Second-time lucky for Climate Smart Agriculture initiatives

By Gcina Ginindza 16 October 2018

Intamakuphila
A view of the Intamakuphila scheme, one of the schemes to benefit from the project

Comesa and UNDP have once again joined forces to implement a project titled Increasing Farmer Resilience to Climate Change-Upscaling Market Oriented Climate Smart Agriculture Project. This initiative will improve and upscale the positives learnt from the first of such kind which was implemented at Mpatheni, in the Shiselweni region. The project’s start date is 01 July 2018 and it seeks to improve the resilience of Swazi farmers to the climate change phenomena that has been experienced in the country in recent years. In the Kingdom of Eswatini, the initiative is expected to impact over 500 farmers (3,000 household members) producing fresh fruit, vegetables and high value field crops, 1,500 farmers practicing climate smart agriculture (CSA), and create jobs for at least 1,000 people (mostly the youth and women). The total grant value of the project is about E13 million emalangeni.

The National Agricultural Marketing Board(NAMBoard) has once again been entrusted with being the implementing partner on the ground. Having successfully seen the implementation of the Mpatheni project, NAMBoard has been roped in to oversee the improvement of farmer resilience in two earmarked schemes; Intamakuphila scheme situated within Ngwempisi Inkhundla and Mavulandlela scheme situated within Ntfonjeni Inkhundla.

In particular, this project aims at improving the production levels of the schemes and improving the linkages between farmers and the markets. The members of the schemes will be enhanced such that by project close, they should be able to run profitable vegetable production units.

The improvements coming with the project touches on improved management of water sources, including watershed protection for reduced irrigation infrastructure leakages. About 60 ha of irrigated land converted to more water efficient systems through adoption of the drip irrigation technology, if the inception assessment does indeed show that adoption of this technology will increase water use efficiency.

Furrow irrigation
Currently the furrow irrigation system used at both Intamakuphila and Mavulandlela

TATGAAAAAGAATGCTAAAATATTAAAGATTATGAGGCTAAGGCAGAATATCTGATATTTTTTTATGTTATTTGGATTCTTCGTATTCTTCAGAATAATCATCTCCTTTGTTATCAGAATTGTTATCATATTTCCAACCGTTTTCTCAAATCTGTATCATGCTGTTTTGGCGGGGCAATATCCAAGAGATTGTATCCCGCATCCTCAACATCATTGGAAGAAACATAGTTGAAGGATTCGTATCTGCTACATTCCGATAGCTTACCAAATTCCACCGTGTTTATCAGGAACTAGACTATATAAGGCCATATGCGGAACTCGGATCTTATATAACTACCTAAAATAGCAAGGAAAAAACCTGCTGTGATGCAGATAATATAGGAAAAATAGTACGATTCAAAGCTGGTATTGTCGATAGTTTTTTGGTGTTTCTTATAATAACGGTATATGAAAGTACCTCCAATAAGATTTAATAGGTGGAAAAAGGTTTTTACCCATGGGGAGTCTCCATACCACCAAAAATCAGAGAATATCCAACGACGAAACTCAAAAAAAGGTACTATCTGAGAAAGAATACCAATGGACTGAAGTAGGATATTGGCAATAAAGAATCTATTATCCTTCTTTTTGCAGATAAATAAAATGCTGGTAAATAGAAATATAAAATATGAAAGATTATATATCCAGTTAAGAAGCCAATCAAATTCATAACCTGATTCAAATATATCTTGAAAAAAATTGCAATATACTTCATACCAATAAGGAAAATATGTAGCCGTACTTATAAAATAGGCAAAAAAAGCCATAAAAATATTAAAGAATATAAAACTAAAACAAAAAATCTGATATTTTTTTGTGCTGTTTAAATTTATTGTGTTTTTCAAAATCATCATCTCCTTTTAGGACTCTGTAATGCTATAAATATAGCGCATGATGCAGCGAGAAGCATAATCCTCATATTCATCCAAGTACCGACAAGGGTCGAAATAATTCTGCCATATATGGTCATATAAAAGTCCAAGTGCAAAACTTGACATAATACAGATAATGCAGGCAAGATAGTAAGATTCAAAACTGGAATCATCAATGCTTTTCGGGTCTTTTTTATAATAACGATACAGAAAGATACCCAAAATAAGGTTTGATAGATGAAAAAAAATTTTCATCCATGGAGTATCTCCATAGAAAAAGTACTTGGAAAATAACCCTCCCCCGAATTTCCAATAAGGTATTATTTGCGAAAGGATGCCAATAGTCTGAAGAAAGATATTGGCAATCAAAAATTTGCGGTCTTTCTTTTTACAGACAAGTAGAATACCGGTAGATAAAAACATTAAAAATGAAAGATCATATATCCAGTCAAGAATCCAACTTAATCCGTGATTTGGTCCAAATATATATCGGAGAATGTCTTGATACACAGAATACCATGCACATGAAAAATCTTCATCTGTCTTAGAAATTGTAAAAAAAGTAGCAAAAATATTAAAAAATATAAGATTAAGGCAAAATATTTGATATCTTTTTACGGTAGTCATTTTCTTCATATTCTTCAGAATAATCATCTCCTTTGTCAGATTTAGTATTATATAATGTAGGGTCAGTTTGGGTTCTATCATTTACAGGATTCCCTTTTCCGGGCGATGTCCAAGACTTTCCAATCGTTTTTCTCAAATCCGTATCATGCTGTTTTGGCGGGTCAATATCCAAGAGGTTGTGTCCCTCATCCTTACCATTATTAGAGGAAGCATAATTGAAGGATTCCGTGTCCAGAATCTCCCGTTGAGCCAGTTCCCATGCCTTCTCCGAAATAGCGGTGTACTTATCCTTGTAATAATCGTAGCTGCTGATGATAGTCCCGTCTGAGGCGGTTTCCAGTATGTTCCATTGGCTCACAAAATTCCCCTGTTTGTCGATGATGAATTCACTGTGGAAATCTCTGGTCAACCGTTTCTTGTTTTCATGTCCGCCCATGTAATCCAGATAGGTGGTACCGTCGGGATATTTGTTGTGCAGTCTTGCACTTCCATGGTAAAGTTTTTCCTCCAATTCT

Farmers will be linked to formal value chains and generating an income from sustainable markets as provided by NAMBoard. Where feasible, it is envisaged that the field-based cold storage facilities will be rehabilitated. This seeks to enhance the quality of the produce reaching the markets as the cold chain will be enhanced whilst produce waits for collection. Mechanized conservation agriculture equipment to upscale production, this equipment will be made available to the schemes and neighboring farmers. Other crops such as maize and beans will also benefit from the climate smart initiatives as the project seeks to holistically improve the resilience of farmers to adverse climate change.

Improved access to resources through the establishment and management of a revolving loan fund, the farmers will be taught on managing a revolving fund. This fund will be used to loan farmers inputs such a seeds, fertilizer, chemicals and other necessities for vegetable production. The farmer is expected to pay back the loan with proceeds from his/her sales. A model will be advocated whereby a minimal percentage of the proceeds is channeled to the fund for the upkeep of the equipment and any other needs. The model of operation seeks to enforce the employment of a permanent supervisor who will organize farmer records and liaise with markets. This seems like a winning formula, it stands to be seen in 3 years or so.

Comments

The Mpatheni scheme is one of the most successful schemes that have been developed through assistance from NamBoard and the MoA. Is it possible for the farmers in that scheme to share their experiences in running the scheme with farmers from other schemes, starting from the establishment of the scheme to revenue generation? if so, how can we facilitate this farmer to farmer exchange visit?

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